The US Supreme Court has refused to review BP’s multi-billion dollar settlement over the 2010 Gulf of Mexico oil spill.
Earlier this year the energy giant asked the court to consider whether it must pay some businesses for economic damages without proof the oil spill caused such losses.
The Supreme Court’s rejection means BP will have to make the payments as it continues to deal with the aftermath of the explosion.
BP is trying to limit payments over the disaster that killed 11 people and became the largest US offshore oil spill.
The company previously estimated it would have to pay around $7.8 billion (£6bn) to compensate victims.
Geoff Morrell, BP America’s Senior Vice President of Communications and External Affairs said the company is still worried it could fall prey to bogus compensation claims.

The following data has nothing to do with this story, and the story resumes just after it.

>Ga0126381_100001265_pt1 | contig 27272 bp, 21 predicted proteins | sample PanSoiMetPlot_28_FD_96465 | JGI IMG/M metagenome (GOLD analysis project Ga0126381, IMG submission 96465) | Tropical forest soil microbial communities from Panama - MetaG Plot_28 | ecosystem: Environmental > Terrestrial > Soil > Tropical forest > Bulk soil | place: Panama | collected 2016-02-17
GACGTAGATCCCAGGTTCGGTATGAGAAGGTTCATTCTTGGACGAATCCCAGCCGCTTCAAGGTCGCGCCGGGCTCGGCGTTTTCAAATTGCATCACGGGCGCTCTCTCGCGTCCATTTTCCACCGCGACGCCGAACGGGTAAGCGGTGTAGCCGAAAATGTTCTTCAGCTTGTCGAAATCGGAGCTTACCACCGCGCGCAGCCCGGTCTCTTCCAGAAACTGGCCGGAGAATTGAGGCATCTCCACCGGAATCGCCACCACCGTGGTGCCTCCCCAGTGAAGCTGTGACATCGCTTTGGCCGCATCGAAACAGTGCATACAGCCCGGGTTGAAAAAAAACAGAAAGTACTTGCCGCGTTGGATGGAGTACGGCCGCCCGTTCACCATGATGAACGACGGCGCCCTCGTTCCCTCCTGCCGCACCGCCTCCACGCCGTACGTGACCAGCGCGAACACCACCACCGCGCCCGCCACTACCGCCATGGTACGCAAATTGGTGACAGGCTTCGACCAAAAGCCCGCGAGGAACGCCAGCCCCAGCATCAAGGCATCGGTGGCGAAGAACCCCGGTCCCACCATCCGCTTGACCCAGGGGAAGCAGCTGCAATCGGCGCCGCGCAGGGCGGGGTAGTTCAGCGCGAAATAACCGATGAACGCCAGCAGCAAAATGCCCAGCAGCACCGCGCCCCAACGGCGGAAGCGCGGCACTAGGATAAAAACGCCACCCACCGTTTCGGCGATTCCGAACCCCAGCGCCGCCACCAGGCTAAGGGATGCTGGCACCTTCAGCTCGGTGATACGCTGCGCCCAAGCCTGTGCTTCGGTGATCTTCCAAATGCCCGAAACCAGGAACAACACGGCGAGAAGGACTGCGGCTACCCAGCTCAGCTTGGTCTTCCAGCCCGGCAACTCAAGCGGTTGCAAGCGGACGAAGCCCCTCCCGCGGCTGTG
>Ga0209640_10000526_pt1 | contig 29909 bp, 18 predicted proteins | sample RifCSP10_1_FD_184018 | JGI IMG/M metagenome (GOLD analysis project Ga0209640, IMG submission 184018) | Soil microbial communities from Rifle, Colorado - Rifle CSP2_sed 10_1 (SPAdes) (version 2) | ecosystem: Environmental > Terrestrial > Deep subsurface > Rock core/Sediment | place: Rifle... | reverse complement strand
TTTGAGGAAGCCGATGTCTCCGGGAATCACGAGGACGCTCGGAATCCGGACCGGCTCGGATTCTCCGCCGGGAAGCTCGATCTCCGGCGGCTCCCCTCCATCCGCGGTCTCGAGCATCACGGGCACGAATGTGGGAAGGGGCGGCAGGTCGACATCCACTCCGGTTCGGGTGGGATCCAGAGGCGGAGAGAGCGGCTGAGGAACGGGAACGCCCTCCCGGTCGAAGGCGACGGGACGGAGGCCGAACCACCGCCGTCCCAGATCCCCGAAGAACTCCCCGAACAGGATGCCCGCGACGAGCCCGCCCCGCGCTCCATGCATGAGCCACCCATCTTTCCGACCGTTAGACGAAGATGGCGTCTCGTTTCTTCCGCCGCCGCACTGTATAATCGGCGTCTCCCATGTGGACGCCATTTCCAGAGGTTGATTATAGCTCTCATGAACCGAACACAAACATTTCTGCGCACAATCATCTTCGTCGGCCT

He added: “We remain concerned the programme has made awards to claimants that suffered no injury from the spill – and that the lawyers for these claimants have unjustly profited as a result.
“On behalf of all our stakeholders, we will therefore continue to advocate for the investigation of suspicious or implausible claims and to fight fraud where it is uncovered.”
Earlier this year BP was found to be “grossly negligent” over the oil spill.